19 Pages Posted: 8 Jun 2012
Date Written: October 2011
We study an extension of the model of Rubinstein (1993) to two firms, competing in a market with consumers who are boundedly rational with respect to processing information. The cognitive bound forces customers to partition the price space. Rubinstein shows that a monopolist is able to earn a higher profit by exploiting consumers’ lack of processing ability. We extend his model to a duopoly, and show the Nash and Correlated equilibria of the game. We prove that in competition, whether firms choose their strategies independently or dependently, firms joint profit is lower than in a monopoly but does not vanish completely. The uncertainty regarding the consumers’ cutoff point and differences across firms’ prices impel firms to set their prices equal to the marginal cost.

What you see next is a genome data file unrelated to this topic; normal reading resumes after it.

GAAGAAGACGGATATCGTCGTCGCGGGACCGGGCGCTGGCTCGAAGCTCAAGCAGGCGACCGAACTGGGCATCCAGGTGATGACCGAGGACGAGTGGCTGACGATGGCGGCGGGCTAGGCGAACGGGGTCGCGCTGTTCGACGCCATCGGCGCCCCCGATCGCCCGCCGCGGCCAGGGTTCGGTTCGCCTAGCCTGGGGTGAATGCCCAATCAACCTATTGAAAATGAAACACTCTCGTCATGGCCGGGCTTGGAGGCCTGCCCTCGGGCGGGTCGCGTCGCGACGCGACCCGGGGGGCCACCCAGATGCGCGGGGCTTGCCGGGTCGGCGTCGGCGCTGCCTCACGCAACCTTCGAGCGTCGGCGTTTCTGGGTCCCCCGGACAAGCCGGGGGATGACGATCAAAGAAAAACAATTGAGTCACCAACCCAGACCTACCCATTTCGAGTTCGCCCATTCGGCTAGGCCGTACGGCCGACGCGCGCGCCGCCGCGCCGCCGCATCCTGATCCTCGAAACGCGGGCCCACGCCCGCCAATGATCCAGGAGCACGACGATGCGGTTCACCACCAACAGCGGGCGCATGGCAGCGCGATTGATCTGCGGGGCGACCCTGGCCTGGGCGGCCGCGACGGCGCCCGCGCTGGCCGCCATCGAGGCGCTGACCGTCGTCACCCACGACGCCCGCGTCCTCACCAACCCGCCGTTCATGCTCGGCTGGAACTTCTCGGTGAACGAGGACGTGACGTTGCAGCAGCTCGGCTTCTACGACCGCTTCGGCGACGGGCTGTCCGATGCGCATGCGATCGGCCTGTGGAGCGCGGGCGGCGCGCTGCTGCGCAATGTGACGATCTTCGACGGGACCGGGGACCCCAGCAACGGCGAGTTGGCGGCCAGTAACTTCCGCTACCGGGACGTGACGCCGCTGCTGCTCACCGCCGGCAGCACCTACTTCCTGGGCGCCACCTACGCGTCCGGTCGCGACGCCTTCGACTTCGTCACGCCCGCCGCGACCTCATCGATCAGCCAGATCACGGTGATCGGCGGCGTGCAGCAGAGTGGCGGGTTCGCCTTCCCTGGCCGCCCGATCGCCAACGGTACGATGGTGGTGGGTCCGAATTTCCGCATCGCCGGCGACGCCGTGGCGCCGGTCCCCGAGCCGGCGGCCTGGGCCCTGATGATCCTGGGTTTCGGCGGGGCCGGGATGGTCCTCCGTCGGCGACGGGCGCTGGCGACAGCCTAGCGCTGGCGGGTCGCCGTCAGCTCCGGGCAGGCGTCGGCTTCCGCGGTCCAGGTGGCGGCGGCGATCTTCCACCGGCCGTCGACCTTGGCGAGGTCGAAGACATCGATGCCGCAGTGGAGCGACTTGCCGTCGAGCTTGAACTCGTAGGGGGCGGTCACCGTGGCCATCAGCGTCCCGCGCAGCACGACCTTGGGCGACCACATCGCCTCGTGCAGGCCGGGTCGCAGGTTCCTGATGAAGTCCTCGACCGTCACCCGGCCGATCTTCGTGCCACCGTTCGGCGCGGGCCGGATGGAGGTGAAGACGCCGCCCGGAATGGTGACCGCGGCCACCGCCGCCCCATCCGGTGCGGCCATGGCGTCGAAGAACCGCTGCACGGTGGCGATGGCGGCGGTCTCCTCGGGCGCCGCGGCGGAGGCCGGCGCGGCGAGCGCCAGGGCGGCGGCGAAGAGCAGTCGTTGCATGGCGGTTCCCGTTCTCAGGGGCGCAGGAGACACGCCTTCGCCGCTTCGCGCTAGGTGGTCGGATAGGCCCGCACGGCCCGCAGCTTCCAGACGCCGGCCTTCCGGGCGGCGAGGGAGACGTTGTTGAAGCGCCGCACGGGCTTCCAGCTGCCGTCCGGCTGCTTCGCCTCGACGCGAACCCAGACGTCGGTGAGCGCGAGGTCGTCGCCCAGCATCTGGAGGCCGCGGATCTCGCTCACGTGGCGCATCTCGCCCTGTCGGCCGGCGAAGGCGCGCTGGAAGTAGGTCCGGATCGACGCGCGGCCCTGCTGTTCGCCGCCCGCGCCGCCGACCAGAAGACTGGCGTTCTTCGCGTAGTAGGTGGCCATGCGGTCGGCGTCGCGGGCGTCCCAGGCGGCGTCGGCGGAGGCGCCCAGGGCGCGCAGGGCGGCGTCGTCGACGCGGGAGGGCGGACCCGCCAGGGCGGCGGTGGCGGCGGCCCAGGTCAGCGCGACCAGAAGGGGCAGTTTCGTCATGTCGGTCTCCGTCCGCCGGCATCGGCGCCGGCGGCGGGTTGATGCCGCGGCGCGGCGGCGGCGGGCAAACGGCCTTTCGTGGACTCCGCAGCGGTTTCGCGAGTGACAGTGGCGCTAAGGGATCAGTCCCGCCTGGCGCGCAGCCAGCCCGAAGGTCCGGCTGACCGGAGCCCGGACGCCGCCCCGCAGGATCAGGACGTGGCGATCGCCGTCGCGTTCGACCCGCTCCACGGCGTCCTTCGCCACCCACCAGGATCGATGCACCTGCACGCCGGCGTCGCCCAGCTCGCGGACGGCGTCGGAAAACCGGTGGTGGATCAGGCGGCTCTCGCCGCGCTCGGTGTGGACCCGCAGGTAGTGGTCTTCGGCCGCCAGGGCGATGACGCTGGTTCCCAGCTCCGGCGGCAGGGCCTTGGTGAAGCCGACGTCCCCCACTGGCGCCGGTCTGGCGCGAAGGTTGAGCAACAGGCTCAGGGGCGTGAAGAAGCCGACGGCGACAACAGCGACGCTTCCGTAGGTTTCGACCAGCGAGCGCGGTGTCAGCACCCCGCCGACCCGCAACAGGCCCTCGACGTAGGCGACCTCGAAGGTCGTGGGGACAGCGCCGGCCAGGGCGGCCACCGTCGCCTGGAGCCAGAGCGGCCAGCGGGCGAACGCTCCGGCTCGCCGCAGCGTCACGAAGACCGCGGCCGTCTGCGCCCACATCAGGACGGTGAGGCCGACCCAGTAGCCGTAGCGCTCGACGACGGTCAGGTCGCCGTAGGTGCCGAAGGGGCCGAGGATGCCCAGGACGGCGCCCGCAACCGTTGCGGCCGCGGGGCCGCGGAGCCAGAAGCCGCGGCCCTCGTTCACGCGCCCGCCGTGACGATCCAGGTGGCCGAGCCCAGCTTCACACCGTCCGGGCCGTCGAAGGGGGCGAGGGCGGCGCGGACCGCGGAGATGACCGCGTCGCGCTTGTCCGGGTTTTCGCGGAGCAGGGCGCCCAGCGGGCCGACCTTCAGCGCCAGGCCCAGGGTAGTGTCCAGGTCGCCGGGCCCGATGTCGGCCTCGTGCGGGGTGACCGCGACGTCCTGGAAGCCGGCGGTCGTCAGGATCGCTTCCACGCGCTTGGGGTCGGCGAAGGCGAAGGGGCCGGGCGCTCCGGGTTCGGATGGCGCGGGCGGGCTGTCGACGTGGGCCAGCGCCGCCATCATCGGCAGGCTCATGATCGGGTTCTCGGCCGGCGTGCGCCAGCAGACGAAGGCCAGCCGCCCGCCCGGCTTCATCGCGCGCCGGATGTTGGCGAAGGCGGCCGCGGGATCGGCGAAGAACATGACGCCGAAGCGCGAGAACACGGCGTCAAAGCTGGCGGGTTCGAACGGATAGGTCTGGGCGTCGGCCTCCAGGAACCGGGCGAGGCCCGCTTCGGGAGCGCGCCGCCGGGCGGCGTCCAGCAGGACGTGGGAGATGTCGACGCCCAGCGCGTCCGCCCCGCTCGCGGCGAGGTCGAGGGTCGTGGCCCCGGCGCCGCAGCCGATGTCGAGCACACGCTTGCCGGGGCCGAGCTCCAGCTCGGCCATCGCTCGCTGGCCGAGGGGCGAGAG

Keywords: Bounded rationality, Duopoly, Pricing policy
JEL Classification: D43, C72, L13
Suggested Citation: Suggested Citation